Massive Stimulus Does Not Prevent Eurozone Slowdown

The ECB balance sheet has risen to 53.9% of GDP in July 2020. This compares to a 32% of the Federal Reserve and 33% of the Bank of England. This means a 1.78 trillion euro increase year-to-date. Furthermore, excess liquidity has soared to 2.9 trillion euro, a 1.2 trillion increase since January. Added to this unprecedented monetary stimulus, the Eurozone has included a record-high 10% of GDP in various fiscal stimulus programmes. None of it has prevented the economy from showing signs of slowing down in August.

After a strong bounce in May and June, coming from the re-opening of most economies and the base effect, high frequency data compiled by Bloomberg Economics shows an evident slowdown in July and August. All economists that follow the eurozone economy are warning about the worrying weakening of leading indicators. The OECD has also published its July 2020 Leading Indicator Index which shows that economies like Spain are not just showing signs of weaker growth, but contraction. Italy continues to improve but at a slow pace, while France and Germany post declining growth levels.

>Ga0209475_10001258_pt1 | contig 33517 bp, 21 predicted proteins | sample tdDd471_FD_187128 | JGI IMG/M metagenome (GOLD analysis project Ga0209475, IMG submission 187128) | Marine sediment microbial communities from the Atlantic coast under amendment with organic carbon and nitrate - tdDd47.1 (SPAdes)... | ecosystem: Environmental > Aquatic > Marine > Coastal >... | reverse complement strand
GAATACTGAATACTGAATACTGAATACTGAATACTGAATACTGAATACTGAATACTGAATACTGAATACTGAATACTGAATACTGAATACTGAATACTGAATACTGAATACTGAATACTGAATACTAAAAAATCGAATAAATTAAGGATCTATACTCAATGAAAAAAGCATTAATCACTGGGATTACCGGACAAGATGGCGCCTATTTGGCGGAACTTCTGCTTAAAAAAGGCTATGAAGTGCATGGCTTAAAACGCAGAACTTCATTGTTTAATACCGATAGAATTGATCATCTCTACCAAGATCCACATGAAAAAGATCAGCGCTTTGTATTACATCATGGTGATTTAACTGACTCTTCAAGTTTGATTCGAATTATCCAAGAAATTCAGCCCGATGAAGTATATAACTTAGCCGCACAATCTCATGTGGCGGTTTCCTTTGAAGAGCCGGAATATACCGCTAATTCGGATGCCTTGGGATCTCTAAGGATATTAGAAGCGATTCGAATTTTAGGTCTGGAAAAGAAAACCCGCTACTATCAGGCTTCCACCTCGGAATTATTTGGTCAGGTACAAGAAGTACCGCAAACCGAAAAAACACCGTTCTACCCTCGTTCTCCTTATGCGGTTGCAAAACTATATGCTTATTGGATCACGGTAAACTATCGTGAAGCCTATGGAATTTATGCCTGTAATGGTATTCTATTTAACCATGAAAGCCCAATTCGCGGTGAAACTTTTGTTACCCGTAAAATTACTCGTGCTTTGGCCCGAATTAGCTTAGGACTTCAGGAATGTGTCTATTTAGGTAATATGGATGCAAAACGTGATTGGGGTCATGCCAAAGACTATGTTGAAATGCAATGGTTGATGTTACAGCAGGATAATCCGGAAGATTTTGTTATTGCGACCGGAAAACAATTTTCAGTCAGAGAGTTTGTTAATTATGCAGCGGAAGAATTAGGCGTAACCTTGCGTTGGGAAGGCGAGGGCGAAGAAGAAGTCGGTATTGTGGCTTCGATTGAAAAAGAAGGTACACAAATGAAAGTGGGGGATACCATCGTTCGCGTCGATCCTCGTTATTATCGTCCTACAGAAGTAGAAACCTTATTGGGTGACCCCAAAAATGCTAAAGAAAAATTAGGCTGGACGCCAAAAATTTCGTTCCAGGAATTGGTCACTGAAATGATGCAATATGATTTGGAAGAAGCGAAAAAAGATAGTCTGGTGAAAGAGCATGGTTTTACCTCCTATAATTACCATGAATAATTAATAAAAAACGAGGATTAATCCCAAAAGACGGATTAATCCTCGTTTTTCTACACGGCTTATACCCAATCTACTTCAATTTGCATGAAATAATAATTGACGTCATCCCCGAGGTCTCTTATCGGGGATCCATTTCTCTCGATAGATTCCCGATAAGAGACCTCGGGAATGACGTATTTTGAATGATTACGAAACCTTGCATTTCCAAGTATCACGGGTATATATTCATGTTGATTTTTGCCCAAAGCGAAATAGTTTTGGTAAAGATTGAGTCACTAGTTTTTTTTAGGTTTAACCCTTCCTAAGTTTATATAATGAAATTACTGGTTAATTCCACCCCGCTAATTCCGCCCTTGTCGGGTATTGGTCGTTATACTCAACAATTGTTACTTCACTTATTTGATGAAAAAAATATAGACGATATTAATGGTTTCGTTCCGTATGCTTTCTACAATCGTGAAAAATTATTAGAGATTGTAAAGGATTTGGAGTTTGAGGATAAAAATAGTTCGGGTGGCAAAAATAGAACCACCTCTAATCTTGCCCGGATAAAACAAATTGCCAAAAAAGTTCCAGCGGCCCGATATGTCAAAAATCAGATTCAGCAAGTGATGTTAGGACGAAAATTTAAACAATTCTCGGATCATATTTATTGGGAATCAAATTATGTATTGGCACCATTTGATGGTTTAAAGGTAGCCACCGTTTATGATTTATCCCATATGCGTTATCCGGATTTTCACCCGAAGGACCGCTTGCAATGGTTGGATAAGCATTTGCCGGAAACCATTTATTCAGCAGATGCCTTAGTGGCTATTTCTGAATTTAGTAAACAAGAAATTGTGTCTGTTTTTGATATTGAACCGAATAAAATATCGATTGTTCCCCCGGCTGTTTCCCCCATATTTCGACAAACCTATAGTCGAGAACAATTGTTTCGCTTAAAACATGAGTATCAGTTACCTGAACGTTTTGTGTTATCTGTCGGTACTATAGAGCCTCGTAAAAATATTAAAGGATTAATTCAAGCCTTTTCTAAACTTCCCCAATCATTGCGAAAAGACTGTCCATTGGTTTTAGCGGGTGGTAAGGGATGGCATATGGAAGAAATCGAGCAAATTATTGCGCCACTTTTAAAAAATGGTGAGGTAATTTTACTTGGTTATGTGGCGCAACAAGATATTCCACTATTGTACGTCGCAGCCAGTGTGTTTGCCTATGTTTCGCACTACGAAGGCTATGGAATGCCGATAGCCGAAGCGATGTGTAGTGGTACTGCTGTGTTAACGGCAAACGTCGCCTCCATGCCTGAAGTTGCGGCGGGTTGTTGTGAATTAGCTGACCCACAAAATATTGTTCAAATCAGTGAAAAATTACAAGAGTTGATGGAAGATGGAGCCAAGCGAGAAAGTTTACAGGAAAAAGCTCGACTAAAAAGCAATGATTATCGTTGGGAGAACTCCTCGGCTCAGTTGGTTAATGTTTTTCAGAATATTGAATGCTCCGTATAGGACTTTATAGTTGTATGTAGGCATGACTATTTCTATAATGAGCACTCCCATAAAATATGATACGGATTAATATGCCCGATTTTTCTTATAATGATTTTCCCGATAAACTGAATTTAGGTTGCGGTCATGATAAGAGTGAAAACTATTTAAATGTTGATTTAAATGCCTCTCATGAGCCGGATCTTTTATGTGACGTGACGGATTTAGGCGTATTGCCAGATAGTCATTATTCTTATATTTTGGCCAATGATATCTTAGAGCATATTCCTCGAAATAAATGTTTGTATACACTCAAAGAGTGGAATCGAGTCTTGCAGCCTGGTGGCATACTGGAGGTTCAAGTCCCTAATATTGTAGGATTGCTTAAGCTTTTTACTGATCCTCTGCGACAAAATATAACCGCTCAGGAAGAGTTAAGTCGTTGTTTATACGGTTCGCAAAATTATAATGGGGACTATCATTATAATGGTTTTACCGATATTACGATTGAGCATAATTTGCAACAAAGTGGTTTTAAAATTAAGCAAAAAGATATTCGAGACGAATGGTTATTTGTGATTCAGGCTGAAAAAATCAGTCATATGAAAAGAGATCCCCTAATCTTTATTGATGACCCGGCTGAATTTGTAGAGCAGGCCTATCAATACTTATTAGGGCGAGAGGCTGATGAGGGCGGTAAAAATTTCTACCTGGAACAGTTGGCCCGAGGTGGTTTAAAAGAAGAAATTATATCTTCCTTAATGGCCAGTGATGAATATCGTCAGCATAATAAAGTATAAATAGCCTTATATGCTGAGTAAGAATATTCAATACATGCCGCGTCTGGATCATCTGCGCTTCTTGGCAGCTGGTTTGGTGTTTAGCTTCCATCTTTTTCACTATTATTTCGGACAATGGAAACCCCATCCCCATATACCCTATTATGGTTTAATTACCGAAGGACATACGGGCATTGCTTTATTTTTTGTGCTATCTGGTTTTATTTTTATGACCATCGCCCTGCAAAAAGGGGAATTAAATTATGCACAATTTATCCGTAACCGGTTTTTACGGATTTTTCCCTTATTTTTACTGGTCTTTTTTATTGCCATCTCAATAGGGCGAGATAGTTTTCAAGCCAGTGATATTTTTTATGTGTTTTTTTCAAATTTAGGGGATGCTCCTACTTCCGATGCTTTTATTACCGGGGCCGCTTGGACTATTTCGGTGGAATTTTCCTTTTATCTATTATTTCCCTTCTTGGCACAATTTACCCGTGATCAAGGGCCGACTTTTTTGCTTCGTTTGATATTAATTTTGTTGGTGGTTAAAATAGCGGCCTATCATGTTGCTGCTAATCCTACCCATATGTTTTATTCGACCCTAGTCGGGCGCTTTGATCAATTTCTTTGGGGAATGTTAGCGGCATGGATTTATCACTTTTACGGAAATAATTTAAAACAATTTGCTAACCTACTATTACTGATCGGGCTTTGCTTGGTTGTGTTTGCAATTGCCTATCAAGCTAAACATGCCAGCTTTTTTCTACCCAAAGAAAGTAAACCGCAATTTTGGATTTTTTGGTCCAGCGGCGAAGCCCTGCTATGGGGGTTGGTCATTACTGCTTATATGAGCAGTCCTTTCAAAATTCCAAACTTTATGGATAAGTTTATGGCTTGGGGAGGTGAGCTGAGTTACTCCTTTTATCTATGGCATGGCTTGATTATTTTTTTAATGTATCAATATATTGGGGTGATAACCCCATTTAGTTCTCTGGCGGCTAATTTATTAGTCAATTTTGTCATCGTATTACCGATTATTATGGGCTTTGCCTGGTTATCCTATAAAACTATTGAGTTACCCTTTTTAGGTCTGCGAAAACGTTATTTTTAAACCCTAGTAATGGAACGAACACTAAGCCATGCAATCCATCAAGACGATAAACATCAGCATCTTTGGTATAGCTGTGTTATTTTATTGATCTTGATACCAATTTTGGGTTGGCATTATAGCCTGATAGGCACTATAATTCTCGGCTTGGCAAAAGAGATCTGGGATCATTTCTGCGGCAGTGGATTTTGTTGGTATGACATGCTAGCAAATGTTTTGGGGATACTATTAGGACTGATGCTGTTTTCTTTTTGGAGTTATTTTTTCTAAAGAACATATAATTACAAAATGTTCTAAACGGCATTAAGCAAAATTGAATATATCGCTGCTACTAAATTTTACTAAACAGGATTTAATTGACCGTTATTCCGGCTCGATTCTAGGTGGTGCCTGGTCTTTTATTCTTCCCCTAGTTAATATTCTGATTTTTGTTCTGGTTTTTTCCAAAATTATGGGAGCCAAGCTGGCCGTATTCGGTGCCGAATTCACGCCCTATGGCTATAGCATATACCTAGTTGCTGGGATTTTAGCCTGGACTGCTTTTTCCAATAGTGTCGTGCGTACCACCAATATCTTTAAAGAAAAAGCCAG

The reason is evident. All the Eurozone monster stimulus is focused on perpetuating bloated government budgets and incentivising non-economic return or subsidized spending. The entire European Recovery Fund is clearly aimed at promoting white elephants disguised as green projects, but what is more concerning is that the Eurozone green deal includes more taxes and measures to prevent demand growth than productivity-enhancing plans.

This lesson should have been learnt in 2009. The European Union launched its massive Growth and Jobs Plan, which rose to more than 1.5% of the EU GDP, and the economy did not improve, while more than 4.5 million jobs were lost.

The problem of these massive stimulus is that they benefit the wrong parts of the economy. Current government spending in entitlements and subsidies, massive deficits and the corporations that take advantage of the massive private bond purchases and liquidity injections are the large multinationals and national champions that did not have any problem accessing markets in the past.

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